Mereenie Loop, Kings Canyon, Uluru and Katajuta Week 17 - October 18th 2010
From Redbank Gorge, around the Mereenie Loop, (Gosse Bluff, Kings Canyon) to Uluru, Katajuta, then via Henbury Meteorite Craters to Alice Springs.

Hema 7 P100

Goss Bluff. What's left of the central part of a very large (22km across) meteorite crater.

Rises out of the plain.

And the middle of Gosse Bluff.

We got to walk around and up a bit.

On the way back to the main road we spotted some grass trees.

Not quite what we are used to near Brisbane but similar.

This dingo diligently ignored us. It just happened to be loping along beside the road occasionally digging things up.
Carmichael Bluff. Part of Giles Range which includes Kings Canyon.
A Spinifex Pigeon. We first saw them a couple of weeks earlier but never near enough to photograph.

This was on the path at Kings Canyon.

Kings Canyon is sandstone.

Cross Bedding is when the layers (beds) aren't aligned. It leads to interesting erosion.

Domes at Kings Canyon.

Similar erosion pattern to Katajuta.

Deep clefts in the sandstone at Kings Canyon would eventually erode into canyons etc.
More domes at Kings Canyon.
The upper part of Kings Canyon has been made accessible by stairs.

And called "The Garden of Eden".

Beats me why the name, beut we liked the place.

Pig Face again. This time at a rest area South of Kings Canyon.
We went for a detour to see Mt Connor.

Couldn't get anywhere close to it across private land.

We did see a mob of 20 or so camels.

These tracks in the sand were near where we camped, about 30km short of Uluru Caravan Park.
And, at last, Uluru.
More Uluru. The erosion was fascinating.

Made us think it was like Swiss cheese inside with all those holes.

A permanent waterhole is at the bottom of those cliffs.
We walked around the base.

Not quite like 30 years ago, but after more than half way Ali could touch it.

Typical erosion. A crack forms due to water and a slab falls down.
We climbed it. Ali needed a rest at the top of the chain.

Difficult to describe how to be respectful of the local wishes and climb it.

A long story. Partly we felt short changed by the lack of interpretive signs (and some of those we saw were illegible). Partly we were annoyed at the very "European" don't take photos of this sacred site notices with no explanation.

The info book we needed was available at the Cultural Centre, but the info part was closed at the time we arrived.

Katajuta in the background from the top of Uluru.

We were quietly disgusted at some of the behaviour of our fellow caucasians we observed.

Couldn't see any life in the ponds at the top (they were most interesting 30 years ago). A few floating used elastoplasts, presumably from people soaking their tired feet.

Apart from that the track is well worn. Steeper than it looks and becoming dangerous.

One of the features of Uluru is that there is no scree slope, which is part of the attraction but also part of what makes the climb dangerous.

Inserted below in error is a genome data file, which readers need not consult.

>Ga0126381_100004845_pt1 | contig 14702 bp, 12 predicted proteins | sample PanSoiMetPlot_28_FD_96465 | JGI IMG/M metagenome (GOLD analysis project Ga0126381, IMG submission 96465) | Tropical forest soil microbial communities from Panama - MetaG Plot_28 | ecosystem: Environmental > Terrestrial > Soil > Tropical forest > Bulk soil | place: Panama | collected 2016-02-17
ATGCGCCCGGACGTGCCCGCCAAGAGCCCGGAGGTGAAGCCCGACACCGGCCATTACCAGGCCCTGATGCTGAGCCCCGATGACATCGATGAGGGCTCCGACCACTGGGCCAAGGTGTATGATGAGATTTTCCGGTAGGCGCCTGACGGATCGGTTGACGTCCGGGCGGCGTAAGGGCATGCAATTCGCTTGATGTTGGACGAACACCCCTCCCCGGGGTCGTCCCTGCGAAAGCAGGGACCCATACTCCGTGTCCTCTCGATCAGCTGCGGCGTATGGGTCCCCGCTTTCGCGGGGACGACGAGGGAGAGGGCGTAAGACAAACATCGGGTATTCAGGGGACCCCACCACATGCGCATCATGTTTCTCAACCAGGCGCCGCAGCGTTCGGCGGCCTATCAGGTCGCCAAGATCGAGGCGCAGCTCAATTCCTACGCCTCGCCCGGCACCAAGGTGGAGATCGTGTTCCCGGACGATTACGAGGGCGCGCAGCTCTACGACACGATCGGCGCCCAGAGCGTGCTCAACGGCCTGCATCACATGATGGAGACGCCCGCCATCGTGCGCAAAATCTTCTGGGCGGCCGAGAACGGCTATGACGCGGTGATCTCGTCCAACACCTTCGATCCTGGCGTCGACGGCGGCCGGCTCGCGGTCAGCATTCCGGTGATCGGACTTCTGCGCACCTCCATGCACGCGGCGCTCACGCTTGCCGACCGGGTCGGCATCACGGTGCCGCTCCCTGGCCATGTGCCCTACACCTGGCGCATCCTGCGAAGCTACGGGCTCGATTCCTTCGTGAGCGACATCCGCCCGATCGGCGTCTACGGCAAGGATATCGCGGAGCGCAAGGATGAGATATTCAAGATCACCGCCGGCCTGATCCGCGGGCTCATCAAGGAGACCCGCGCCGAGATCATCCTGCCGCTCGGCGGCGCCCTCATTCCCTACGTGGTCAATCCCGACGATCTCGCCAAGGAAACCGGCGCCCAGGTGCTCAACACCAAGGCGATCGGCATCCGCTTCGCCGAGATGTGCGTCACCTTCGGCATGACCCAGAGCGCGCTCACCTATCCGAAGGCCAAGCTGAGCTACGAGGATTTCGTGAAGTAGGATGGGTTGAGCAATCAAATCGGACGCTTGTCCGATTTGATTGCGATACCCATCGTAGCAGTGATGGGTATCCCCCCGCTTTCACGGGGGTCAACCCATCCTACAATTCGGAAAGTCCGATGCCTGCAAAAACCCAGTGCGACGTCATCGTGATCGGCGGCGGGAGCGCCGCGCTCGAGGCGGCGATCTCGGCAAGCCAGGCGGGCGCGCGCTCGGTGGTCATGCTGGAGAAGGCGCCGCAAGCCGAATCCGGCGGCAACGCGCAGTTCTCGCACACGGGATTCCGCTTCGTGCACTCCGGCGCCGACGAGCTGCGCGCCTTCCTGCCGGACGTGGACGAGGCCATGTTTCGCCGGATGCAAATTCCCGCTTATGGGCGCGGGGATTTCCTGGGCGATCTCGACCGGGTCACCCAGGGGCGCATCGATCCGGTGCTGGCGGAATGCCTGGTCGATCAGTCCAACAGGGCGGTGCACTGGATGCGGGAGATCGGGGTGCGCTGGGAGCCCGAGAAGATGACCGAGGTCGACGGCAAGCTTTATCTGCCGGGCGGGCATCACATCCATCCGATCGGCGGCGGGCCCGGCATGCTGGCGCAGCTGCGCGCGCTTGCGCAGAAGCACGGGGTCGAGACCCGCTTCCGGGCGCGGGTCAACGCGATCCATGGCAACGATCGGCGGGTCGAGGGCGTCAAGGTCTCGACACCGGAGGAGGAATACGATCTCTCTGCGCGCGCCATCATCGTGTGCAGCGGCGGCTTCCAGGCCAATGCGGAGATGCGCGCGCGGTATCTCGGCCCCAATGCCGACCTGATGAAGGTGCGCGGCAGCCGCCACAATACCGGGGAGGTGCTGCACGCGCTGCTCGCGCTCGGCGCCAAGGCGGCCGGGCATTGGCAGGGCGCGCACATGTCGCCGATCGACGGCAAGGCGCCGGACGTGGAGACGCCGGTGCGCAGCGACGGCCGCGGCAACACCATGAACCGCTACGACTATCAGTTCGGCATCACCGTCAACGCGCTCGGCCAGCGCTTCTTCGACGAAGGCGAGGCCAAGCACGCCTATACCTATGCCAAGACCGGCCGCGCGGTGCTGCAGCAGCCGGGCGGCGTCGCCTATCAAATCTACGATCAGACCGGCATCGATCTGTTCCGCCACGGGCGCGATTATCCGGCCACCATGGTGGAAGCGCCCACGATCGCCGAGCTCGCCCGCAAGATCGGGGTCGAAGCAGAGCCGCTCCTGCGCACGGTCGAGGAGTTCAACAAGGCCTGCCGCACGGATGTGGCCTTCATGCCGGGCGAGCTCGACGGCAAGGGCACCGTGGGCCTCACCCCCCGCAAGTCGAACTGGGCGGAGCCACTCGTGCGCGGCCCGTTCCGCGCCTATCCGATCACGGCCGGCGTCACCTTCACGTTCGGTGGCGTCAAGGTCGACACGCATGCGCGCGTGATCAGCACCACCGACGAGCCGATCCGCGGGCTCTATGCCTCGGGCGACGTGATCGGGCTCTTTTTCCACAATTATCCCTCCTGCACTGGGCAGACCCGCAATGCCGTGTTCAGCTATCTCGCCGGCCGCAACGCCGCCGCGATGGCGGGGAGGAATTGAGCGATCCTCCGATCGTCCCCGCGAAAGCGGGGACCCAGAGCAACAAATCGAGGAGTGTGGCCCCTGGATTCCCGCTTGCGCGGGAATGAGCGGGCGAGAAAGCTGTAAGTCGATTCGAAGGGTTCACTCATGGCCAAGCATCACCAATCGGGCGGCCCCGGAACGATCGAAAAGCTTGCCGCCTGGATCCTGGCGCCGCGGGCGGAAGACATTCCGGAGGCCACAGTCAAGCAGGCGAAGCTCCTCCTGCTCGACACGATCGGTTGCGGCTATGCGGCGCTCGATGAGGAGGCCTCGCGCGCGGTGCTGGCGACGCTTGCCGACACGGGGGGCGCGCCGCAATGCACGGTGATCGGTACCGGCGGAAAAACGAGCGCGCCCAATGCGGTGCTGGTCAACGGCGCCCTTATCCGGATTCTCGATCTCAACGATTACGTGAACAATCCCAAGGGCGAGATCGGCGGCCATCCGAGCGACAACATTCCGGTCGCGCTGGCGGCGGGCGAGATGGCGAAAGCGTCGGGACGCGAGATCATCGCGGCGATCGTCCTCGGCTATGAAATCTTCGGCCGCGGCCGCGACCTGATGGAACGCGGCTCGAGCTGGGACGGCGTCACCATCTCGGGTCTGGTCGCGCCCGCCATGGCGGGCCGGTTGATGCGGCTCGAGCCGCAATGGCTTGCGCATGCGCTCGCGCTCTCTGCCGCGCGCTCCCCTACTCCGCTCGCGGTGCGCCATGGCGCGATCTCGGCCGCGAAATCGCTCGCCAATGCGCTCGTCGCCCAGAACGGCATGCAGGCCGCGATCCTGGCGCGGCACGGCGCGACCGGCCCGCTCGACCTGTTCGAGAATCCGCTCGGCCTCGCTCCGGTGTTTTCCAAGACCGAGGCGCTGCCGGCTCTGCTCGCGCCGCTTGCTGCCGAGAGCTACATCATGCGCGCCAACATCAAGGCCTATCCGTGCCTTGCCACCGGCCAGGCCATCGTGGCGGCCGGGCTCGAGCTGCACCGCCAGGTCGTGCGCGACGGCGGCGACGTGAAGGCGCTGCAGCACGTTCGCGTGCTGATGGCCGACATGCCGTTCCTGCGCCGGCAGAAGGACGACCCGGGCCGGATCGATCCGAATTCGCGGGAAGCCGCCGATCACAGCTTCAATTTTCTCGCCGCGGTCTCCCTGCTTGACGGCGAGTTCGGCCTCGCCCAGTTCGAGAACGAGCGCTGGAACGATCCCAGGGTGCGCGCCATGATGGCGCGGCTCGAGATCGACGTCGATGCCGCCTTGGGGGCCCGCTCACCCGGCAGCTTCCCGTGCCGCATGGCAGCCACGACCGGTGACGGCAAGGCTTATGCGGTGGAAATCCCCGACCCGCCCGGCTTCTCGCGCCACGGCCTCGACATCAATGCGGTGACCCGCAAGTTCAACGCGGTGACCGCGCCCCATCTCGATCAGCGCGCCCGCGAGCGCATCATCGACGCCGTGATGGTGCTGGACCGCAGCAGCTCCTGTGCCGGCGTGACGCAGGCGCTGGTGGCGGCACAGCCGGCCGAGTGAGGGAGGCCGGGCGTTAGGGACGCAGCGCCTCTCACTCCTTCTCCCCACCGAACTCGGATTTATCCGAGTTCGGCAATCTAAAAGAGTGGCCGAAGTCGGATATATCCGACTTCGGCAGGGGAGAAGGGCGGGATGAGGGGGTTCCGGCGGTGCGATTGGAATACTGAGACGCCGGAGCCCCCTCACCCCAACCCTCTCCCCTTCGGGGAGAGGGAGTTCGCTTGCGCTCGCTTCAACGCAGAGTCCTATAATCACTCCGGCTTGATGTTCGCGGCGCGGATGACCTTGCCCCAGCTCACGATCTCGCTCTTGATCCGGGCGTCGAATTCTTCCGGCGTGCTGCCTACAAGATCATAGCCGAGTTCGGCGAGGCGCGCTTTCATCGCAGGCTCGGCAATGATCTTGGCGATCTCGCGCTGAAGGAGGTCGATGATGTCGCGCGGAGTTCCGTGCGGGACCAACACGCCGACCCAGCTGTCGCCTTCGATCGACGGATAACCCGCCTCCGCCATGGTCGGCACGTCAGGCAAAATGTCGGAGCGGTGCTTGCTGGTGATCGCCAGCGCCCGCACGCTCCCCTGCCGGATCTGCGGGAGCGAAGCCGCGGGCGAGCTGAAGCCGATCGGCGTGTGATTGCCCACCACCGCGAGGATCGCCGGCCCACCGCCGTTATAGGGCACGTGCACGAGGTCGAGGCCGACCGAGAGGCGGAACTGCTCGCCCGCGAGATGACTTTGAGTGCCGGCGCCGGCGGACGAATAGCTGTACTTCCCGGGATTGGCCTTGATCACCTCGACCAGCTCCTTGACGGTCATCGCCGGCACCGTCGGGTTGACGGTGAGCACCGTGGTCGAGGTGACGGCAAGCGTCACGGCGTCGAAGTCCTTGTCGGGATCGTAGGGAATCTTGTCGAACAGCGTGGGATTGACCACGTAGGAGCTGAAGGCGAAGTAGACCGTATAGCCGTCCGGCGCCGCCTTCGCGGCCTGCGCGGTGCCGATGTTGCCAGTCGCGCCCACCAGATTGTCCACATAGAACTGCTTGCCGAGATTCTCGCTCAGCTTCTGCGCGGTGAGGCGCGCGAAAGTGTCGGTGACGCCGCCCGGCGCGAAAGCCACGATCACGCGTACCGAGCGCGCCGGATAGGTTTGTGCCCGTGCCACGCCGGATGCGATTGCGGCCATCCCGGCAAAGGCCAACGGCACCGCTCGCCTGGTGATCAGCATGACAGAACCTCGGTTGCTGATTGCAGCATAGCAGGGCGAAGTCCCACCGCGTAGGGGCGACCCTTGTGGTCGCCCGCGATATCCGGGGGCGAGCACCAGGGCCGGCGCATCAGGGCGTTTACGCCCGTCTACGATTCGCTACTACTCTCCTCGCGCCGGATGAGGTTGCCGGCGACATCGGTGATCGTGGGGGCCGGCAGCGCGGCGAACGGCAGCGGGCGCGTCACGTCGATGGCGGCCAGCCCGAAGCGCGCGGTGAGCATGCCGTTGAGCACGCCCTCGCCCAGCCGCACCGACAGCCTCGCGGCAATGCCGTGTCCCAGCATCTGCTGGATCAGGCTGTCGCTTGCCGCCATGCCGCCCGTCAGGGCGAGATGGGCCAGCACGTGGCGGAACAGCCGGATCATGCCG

Its always going to be difficult when mass tourism meets indigenous culture. Then add national park management culture. 

We are also aware we are seen as "low value" tourists by the tourism consultants trying to push attractions up-market.

Back at camp, about 30km away from the resort we watched this Goanna go about its business of scratching things out of the ground.
And then to Katajuta. This is in the Valley of the Winds.

Quite calm when we were there.

Up and over, or through, the gorge between two domes.
These domes look remarkably similar, but bigger, to those at Kings Canyon.
And yet more domes at Katajuta. They are fascinating.

Uluru has been tilted so that the sandstone beds are vertical.

At Katajuta the beds are about 15 degrees, and its conglomerate with a sandstone matrix rather than sandstone.

Then we had to watch the sunset on Uluru.

Because of the drive back to our campsite we had tea before the sun set. Some days we just need / want a bowl of soup.

What a pleasant way to spend an afternoon.

PS. This hasn't been photoshopped!

The sun did set, just as it always does.

The red sandstone colours are magic.

And the photo everyone has of Uluru.
On the way back to Alice Springs we stopped for another look at Mt Connor.

Apparently the way to see it is with a tag along tour from Curtin Springs.

Didn't seem like our cup of tea.

Henbury has 12 meteorite craters close together. Easily walked around but nevertheless among the world's largest.

This is actually two that merged. The largest.

And after all the Ghan history along the Oodnadatta Track we got to see a bit of it moving.

The road crossing near the rail station at Alice Springs.

We cheated. It wasn't the whole Ghan, just the locos shunting. Had to do something while the lights were red.

Reminded me of watching a large steam loco cross the road in Zimbabwe about 35 years ago. Diesel electric doesn't have the same romance as steam.

Finke Gorge NP (Palm Valley), Owen Springs, Coober Pedy Week 18 - October 25th 2010